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Does Ginkgo Biloba Increase Circulation?

By Juniper Russo

Ginkgo biloba is one of the world's oldest surviving tree species, according to the University of Maryland Medical Center. For hundreds of years, traditional healers have used ginkgo biloba as a treatment for a diverse array of common conditions. In modern naturopathy, naturopaths recommend ginkgo biloba primarily as a treatment for dementia, memory loss and age-related cognitive decline. Ginkgo biloba supplements can help to enhance circulation, particularly among those with medical conditions. Consult your health care provider before using any medicinal herb.


According to the National Institutes of Health, most of ginkgo biloba's medicinal effects relate to its efficacy as a circulatory enhancer. Compounds in ginkgo leaf appear to dilate blood vessels, thereby increasing blood flow to the legs, ears, eyes and brain. Ginkgo's other effects are under-researched; it may affect brain chemistry, blood clotting and infectious bacteria in ways that science does not fully understand.

Effects on Brain and Nerves

Ginkgo biloba temporarily increases blood flow to the brain, and this may explain the herb's famous memory-enhancing effects. The NIH regards ginkgo biloba as "possibly effective" as a method for improving memory, mood and cognitive function in people with Alzheimer’s, vascular or mixed dementias. Ginkgo biloba can also enhance cognitive function in both young people and elderly people. Although evidence is not conclusive, ginkgo biloba may help to enhance eyesight in people with glaucoma and diabetes.

Other Circulatory Benefits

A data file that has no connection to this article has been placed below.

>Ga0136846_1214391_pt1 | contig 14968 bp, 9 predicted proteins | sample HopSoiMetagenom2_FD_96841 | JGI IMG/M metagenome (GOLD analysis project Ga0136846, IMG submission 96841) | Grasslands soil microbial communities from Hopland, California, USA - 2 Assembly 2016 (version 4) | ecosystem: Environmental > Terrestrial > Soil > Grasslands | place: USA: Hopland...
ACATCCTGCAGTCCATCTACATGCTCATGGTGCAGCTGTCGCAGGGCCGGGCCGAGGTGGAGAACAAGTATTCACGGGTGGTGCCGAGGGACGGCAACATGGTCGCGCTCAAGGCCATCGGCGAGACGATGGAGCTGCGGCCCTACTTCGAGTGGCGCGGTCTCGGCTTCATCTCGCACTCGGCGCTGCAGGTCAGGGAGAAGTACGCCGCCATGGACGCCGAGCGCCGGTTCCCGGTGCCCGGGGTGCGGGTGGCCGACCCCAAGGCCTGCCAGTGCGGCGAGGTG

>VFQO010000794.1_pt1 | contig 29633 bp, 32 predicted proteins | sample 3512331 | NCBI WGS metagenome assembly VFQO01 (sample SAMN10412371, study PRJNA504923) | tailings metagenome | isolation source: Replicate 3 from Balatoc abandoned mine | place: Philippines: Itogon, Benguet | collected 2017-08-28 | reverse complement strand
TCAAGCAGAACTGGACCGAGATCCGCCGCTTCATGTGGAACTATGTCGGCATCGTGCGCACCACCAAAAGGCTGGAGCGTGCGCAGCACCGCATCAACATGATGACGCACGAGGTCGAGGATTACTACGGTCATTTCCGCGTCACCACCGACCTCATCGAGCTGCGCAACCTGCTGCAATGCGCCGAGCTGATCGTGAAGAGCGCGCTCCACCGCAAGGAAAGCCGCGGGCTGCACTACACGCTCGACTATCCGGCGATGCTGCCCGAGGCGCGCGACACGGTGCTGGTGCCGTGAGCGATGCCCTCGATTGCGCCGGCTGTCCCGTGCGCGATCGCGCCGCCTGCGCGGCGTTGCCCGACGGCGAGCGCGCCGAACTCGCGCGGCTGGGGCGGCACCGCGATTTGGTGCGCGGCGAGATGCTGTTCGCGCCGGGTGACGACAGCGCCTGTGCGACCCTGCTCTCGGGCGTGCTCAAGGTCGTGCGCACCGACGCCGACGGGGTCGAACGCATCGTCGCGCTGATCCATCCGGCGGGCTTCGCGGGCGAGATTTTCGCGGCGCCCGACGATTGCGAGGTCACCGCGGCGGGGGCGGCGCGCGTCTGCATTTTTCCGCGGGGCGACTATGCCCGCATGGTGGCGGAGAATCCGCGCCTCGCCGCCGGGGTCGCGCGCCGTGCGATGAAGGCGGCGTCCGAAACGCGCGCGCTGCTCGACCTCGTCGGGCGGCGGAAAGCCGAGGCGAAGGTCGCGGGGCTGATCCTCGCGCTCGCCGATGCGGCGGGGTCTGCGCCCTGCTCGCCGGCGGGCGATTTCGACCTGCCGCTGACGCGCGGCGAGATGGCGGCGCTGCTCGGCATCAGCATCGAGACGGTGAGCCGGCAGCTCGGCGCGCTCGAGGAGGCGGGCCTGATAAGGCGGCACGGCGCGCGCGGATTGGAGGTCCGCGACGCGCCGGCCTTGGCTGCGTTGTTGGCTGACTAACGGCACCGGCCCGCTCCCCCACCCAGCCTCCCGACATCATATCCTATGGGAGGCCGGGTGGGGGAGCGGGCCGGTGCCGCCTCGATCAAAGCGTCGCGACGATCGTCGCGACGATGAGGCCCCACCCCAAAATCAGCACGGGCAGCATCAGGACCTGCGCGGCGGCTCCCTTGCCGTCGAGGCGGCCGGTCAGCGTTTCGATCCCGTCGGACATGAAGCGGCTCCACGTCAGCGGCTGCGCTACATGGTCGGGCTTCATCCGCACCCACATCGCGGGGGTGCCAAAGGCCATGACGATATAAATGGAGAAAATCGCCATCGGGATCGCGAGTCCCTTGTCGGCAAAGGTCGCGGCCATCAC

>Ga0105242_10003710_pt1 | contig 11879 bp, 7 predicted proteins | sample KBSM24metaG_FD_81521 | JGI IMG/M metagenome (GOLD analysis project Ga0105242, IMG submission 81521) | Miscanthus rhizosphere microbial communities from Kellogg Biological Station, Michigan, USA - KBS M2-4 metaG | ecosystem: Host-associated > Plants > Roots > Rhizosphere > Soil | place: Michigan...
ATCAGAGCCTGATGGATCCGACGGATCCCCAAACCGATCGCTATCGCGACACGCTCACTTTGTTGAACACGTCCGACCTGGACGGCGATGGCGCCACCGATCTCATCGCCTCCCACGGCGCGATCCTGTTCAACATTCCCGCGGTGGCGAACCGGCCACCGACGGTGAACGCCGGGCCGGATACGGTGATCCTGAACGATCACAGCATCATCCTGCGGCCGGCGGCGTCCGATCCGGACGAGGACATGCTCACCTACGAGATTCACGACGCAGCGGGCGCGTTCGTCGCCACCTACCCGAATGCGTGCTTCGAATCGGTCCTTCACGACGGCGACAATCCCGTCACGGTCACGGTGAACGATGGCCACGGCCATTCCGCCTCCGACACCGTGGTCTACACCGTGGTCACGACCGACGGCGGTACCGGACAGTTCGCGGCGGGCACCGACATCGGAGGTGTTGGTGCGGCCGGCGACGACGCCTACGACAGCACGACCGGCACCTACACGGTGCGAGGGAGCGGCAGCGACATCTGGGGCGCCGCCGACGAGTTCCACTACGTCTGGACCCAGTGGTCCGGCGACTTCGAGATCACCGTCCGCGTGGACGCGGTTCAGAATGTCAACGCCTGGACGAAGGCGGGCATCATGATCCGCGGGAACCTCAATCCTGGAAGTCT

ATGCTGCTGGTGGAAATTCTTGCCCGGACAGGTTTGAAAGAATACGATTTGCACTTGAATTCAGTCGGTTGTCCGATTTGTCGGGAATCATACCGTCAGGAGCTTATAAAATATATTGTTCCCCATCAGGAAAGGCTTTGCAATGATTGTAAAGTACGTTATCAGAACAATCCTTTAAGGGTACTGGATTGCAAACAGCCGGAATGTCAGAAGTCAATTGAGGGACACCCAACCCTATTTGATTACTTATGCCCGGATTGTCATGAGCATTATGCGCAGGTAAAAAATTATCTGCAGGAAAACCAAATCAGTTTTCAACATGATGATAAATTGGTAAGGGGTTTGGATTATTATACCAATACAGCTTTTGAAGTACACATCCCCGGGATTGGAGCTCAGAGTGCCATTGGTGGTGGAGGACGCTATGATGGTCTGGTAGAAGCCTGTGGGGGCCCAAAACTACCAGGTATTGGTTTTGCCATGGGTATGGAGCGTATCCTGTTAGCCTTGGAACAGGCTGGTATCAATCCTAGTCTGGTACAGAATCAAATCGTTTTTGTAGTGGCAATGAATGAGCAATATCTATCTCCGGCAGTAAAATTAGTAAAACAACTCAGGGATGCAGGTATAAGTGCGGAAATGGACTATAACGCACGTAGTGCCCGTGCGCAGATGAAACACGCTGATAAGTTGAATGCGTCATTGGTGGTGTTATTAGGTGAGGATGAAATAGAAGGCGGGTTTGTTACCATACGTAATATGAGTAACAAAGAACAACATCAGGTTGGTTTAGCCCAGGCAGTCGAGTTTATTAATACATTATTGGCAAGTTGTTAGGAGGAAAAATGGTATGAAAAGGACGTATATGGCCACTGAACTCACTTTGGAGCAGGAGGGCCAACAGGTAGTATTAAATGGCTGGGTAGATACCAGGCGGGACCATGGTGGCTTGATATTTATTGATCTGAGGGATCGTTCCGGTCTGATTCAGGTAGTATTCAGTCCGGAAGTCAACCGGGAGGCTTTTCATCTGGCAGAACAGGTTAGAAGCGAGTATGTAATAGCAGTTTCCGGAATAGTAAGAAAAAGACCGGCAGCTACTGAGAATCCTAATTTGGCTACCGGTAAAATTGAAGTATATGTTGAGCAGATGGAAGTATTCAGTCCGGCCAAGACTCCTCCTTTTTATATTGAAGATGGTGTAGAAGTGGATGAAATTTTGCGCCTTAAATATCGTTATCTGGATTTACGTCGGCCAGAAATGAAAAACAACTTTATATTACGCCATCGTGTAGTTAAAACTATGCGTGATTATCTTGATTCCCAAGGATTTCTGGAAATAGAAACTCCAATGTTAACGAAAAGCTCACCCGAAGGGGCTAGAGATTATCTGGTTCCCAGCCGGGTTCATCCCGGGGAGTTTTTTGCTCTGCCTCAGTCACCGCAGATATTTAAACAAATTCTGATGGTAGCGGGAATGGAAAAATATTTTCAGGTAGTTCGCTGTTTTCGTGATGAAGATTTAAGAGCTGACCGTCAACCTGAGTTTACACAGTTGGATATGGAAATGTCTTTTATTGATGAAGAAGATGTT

By increasing circulation to the extremities, ginkgo biloba may help to treat several painful conditions. The NIH states that ginkgo biloba may reduce symptoms of claudication, or leg pain, caused by poor blood flow. Compounds in ginkgo biloba appear to increase the distance that a person with peripheral vascular disease can walk before experiencing pain, and it may also reduce the need for surgery to treat this condition. Additionally, the NIH regards ginkgo as "possibly effective" as a method for reducing the number of attacks in people with Raynaud's syndrome, which causes severe discomfort in response to cold.


Several doses of ginkgo leaf can be used to improve circulation, although there is no clear consensus regarding the safest, most effective dose. The University of Maryland Medical Center recommends a daily intake of 120 to 240 milligrams, divided into two to three doses. The most effective formulas are standardized to contain 24 to 32 percent flavone glycosides and 6 to 12 percent triterpene lactones, which are the primary active compounds found in ginkgo leaf. This dose is appropriate for healthy adults who weigh roughly 150 pounds; you should consult your health care provider for specific guidelines.

Side Effects

The side effects of ginkgo biloba are rare and mild. The UMMC lists stomach problems, headaches, skin reactions and dizziness among the most common problems associated with ginkgo biloba supplements. In theory, it may also increase the risk of bleeding, particularly among people with certain medical conditions. Do not use ginkgo biloba if you have a bleeding condition or seizure disorder. Ginkgo is not appropriate for use by pregnant women, nursing mothers, children, or people taking medications with blood-thinning properties. Never use any herbal supplement except under the guidance of a qualified practitioner.

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